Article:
Hedda Torgersen's Boo lamp features a porcelain or Corian tubular "head" and spindly solid ash "legs" that give it the appearance of being on the move.
Solid metal rods inside the lower legs provide stability. A textile cord or "tail" is made of polyester and available in multiple colours.
"The anthropomorphic design of the Boo lamps appeared from a simple silhouette doodle of a long-legged character," Torgersen told Dezeen. "I built a lot of small models of my drawings, and when it rose from the paper into 3D, it came alive and I quickly got really attached to this character – I couldn’t let it go!"
Torgersen's work starts from the premise that the user's interaction with an object should shape its design expression.
The legs are adjustable, enabling the user to reposition the design, and the lampshade is attached to a seamless metal tube that rotates 360 degrees around an axle so the light's direction can be altered.
The designer hopes that this participation will engender a personal relationship with the object, making it less disposable.
"I want these lamps to trigger people's imaginations and emotions, and I hope they respond with a smile," said Torgersen. "Users can help shape the expression of the lamp by adjusting its legs and head, and bring Boo to life by pressing the switch and turning it on."
"By creating a personal relationship with an object, I think its longevity will be extended," she added.
Materials and finishes have been chosen to play with light and ensure the parts the user touches are as tactile as possible.
"Since the lamp is so simple I wanted the few but different functions to be separated by material differences," Torgersen explained. "Since you have to touch the lampshade to adjust the light direction, it was important that the surface was tactile."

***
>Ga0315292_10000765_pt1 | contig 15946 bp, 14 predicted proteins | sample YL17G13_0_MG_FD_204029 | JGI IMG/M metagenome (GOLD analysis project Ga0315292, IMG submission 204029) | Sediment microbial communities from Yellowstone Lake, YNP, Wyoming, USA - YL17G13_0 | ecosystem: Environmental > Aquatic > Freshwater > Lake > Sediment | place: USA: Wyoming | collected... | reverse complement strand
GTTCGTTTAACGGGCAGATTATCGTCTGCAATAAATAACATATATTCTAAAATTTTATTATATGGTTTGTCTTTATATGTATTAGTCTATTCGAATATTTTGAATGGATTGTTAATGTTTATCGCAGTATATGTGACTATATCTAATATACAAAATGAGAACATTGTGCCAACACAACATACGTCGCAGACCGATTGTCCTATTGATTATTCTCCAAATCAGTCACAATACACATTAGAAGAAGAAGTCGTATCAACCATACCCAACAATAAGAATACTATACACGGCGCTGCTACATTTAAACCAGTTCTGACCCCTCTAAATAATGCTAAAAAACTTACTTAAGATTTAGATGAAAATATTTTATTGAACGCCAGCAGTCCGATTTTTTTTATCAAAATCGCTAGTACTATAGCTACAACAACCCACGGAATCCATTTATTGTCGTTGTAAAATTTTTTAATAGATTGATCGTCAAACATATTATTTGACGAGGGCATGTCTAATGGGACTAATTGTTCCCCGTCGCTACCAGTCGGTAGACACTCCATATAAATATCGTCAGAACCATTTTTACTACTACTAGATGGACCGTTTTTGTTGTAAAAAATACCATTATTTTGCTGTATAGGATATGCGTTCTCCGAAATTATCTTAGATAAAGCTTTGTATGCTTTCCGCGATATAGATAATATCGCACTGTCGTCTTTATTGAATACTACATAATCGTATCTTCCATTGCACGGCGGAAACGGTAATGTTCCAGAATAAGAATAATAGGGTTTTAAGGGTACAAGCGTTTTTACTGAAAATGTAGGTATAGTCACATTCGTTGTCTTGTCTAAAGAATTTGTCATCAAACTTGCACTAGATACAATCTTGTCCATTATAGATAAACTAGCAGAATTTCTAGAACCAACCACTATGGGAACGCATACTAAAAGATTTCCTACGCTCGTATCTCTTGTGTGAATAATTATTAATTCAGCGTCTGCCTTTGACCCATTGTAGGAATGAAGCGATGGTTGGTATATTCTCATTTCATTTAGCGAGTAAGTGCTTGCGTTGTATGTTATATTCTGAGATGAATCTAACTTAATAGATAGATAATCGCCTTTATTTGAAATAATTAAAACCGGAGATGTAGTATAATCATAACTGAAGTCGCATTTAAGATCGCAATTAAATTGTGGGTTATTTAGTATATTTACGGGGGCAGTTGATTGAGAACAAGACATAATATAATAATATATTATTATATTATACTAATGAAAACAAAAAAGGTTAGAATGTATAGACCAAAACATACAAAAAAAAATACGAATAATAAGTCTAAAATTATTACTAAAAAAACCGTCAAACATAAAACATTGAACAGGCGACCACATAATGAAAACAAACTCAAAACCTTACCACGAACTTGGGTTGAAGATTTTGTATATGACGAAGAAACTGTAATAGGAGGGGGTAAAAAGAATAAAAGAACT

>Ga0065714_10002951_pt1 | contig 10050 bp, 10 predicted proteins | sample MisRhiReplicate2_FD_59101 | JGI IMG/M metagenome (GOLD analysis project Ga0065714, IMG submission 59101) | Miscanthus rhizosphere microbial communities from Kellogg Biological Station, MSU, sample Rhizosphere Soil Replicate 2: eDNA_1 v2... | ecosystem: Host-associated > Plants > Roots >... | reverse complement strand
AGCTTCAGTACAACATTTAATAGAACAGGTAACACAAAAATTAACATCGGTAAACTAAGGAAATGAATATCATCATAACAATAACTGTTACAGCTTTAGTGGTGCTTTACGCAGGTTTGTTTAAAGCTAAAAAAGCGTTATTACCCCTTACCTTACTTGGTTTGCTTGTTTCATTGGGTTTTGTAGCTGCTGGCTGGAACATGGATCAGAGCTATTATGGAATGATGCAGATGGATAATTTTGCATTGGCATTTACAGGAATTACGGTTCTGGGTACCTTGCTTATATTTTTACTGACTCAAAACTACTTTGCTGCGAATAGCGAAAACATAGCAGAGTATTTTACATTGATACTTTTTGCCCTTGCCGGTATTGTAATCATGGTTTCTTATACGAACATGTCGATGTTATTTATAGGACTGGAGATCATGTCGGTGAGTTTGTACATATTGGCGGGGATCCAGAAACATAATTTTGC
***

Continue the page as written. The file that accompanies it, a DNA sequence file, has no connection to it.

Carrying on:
"Both raw porcelain and Corian have a sanded matte finish with a smooth, skin-like texture that is really pleasant to touch."
Even the switch is made into a distinguishing feature – formed from a porcelain dimmer within an ash case and positioned along the cord.
"Since the cord, or "tail", plays such a large part in the lamp's character, I wanted to give extra thought to the switch," the designer said. "Light switches are often hidden or anonymised, but here it is given prominence as a distinct and crucial feature – after all, it's what brings Boo to life."
The legs fold flat and the shade can rotate 360 degrees, so that the Boo lamp can be flat packed and is ready to use straight out of the box. It is available in two sizes.
Hedda Torgersen is in her final year of a Master's Degree in Interior Architecture and Furniture Design at the Bergen Academy of Art and Design.